until this year, though, that he began to separate himself as a pitching
prospect. He’s thrown well, posting a 7-2, 0.87 record with 99 strikeouts
and seven walks in 69 innings. His fastball routinely touches 94-95
mph, and he complements it with a solid 75 mph curve. Bell projects
as a solid second-rounder on the basis of talent, and could jump into
the sandwich round for a team looking for a bargain. He is one of the
more signable high school players in California because he lacks the
grades to get into a Division I school.
13. MATT GARZA, rhp (National Ranking: 60)
School: Fresno State.
B-T: R-R. Ht.: 6-4. Wt.: 190. Birthdate:
Nov. 11, 1983.
Previously Drafted: Never.
Scouting Report: After surviving a rocky 1-6, 9.55 freshman season
and leading Fresno State in wins and saves in a swing role last year,
Garza went into this season as the team’s ace. He struggled in the early
going when a young offense didn’t score for him and he had trouble getting
hitters out because of inconsistent command. But he pitched and competed
much better down the stretch, and his draft stock surged the better
he pitched. Some teams even were considering the 6-foot-4 righthander
as a late first-round or sandwich pick. Garza had only a four-seam fastball
and a slow, lazy curveball when he enrolled at Fresno State, but he
now has plus stuff with a four-pitch repertoire. His fastball ranges
from 90-94 mph and touches 95, and a hard 82-84 mph slider is an effective
second pitch. A 72-78 mph curve has the makings of a solid third pitch,
while his changeup has been slower to develop. He’s projected to be
a starter in pro ball but could move into relief if his curve and changeup
don’t progress or he lacks the stamina to be a starter.
14. RYAN TUCKER, rhp (National Ranking: 61)
School: Temple City HS.
Hometown: Temple City, Calif.
B-T: R-R. Ht.: 6-2. Wt.: 190. Birthdate:
Dec. 6, 1986.
College Commitment: Cal State Fullerton.
Scouting Report: With righthander Sean O’Sullivan taking a step
back this spring, Tucker now could be the first high school pitcher
drafted out of Southern California. That kind of designation usually
means you're virtually guaranteed a spot in the first round, but Tucker
is a longshot to go that high because he lacks an acceptable breaking
ball. He’s never had to worry about having one before because his fastball
has been so dominant. It’s a lively 92-95 mph pitch that touches 96,
and he commands well. Tucker had struck out 69 in 43 innings this spring,
while posting a 0.65 ERA. But he struggles to win consistently because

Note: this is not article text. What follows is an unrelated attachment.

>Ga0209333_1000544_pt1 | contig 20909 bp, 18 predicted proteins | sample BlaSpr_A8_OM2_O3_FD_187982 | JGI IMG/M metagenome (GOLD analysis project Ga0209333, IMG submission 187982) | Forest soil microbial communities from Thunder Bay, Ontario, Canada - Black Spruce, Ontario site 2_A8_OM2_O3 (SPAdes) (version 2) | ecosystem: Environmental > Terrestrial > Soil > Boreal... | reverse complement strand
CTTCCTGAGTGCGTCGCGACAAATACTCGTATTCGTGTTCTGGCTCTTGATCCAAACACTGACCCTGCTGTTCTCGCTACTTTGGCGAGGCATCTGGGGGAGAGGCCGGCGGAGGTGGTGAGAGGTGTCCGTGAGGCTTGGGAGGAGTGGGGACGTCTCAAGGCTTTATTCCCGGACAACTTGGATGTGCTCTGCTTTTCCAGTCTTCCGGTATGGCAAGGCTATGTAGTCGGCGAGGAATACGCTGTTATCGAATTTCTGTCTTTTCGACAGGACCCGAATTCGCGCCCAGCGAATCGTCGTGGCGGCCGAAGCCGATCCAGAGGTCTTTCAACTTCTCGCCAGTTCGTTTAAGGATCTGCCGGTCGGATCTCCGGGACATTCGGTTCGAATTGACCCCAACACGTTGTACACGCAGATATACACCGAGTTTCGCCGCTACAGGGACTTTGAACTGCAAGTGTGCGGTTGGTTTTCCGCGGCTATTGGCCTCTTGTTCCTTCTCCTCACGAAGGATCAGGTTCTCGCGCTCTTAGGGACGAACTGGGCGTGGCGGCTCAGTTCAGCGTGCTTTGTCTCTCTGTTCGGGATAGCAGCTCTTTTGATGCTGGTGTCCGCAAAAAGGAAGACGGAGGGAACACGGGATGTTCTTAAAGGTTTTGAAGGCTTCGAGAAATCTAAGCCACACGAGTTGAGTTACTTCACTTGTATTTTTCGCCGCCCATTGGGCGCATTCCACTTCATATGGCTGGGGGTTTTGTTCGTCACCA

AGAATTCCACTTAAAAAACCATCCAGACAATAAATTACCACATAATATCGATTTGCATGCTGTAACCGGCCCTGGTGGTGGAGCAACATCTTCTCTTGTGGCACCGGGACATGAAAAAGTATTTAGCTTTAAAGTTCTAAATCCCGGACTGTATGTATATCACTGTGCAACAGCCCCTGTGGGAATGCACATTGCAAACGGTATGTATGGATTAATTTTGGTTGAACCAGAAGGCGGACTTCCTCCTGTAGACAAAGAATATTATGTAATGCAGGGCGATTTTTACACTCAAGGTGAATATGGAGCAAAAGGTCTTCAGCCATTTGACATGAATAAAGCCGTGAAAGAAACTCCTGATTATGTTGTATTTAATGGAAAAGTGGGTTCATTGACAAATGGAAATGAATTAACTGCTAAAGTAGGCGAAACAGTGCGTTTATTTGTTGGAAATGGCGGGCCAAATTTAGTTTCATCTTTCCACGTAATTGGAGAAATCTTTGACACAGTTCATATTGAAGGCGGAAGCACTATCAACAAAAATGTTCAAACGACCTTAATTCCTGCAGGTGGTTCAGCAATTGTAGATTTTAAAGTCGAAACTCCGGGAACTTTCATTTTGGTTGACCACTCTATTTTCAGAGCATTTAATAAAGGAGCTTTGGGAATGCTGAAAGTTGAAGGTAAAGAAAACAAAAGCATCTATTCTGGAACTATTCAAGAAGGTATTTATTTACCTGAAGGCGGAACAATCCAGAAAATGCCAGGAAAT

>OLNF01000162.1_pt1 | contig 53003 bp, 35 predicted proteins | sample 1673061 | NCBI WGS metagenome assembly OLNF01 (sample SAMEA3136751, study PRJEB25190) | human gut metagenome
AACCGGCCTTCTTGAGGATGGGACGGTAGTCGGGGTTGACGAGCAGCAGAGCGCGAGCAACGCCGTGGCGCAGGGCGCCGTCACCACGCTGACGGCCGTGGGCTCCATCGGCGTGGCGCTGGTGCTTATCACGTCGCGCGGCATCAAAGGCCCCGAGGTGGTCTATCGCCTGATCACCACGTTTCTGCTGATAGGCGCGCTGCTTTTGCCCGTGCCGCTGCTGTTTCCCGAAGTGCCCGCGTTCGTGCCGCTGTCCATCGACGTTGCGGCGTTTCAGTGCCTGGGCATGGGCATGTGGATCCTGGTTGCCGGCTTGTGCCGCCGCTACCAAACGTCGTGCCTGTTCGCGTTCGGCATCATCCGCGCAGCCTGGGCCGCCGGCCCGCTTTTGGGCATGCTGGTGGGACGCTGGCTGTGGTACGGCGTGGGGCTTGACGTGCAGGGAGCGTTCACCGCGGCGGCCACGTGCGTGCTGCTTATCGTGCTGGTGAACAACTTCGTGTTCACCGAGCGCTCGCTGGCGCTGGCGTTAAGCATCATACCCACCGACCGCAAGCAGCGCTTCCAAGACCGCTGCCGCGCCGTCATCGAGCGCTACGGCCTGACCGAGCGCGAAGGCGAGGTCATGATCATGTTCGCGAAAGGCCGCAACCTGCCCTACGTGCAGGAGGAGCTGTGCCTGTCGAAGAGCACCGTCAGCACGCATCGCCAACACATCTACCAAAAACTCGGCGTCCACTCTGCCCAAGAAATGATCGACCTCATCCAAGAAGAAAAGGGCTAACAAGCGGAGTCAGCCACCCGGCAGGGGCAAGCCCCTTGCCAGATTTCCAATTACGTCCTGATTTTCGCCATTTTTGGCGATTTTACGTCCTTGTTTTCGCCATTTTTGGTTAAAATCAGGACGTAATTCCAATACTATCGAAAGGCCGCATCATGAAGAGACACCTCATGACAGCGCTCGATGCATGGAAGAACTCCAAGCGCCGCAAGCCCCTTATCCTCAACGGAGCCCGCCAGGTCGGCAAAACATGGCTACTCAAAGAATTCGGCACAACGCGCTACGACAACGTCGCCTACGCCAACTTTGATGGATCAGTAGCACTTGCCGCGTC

good hitters can sit on his fastball. One of his two losses came against
a strong Santa Margarita Catholic High team that touched him for eight
runs and 11 hits in five innings, even though Tucker was consistently
in the mid-90s. Tucker is athletic and has a loose, fluid delivery.
He isn’t afraid to come inside on hitters.
15. GARRETT OLSON, lhp (National Ranking: 65)
School: Cal Poly.
Hometown: Clovis, Calif.
B-T: R-L. Ht.: 6-0. Wt.: 190. Birthdate:
Oct. 18, 1983.
Previously Drafted: Never.
Scouting Report: Olson positioned himself as a premium draft
pick with a sparkling summer in the Alaska League last year, following
in the footsteps of first-rounders Jeff Francis (Rockies, 2002) and
David Purcey (Blue Jays, 2004), and projected 2005 first-rounder Mike
Pelfrey as the league’s No. 1 prospect. Olson went 7-0, 0.88 for the
Anchorage Bucs, striking out 53 in 51 innings and walking just eight.
He did not allow a home run and then worked 16 more scoreless innings
at the National Baseball Congress World Series in Wichita. His breakthrough
continued this season as he went 10-4, 2.69 with 116 strikeouts in 120
innings at Cal Poly. He has a feel for three pitches: an 88-90 mph fastball,
a 12-to-6 hammer curveball and a changeup that he has worked hard to
refine. He now ranks as the third-best lefthander in California, behind
fellow Big West Conference southpaws Cesar Ramos (Long Beach State)
and Ricky Romero (Cal State Fullerton). A mechanical engineering major
at Cal Poly, Olson has designs on joining the FBI if a career in professional
baseball doesn’t pan out.
16. VANCE WORLEY, rhp (National Ranking: 70)
School: McClatchy HS.
B-T: R-R. Ht.: 6-2. Wt.: 195. Birthdate:
Sept. 24, 1987.
College Commitment: Long Beach State.
Scouting Report: Worley hails from the same Sacramento high school
that produced big leaguers Larry Bowa, Dion James and Nick Johnson.
The premier pitching prospect in northern California, he was a third-
to fifth-round projection at the start of the year, but his stock has
been on the rise this spring. He had one string of 23 straight scoreless
innings. Worley has the potential for four legitimate pitches and works
with an easy, efficient and fluid delivery. He rates a slight edge over
Monte Vista High righthander Jeff Lyman, the No. 2 arm in the area,
because his delivery is a little cleaner. Worley’s fastball was 87-88
mph in 2004 but has been consistently 91-93 mph this spring, while touching
95. The ball explodes out of his hand and has good riding action, and
he works the pitch to both sides of the plate. He also has good command
of a slider, which ranges from 77-81 mph. His team’s shortstop when
he doesn’t pitch, Worley is more athletic and displays better baseball
actions than most pitchers when he takes the mound. He is considered
more signable than most of the elite high school prospects in northern
California, but scouts are split on his worth, ranging from a sandwich
pick to the third or fourth rounds.
17. JEFF LYMAN, rhp (National Ranking: 87)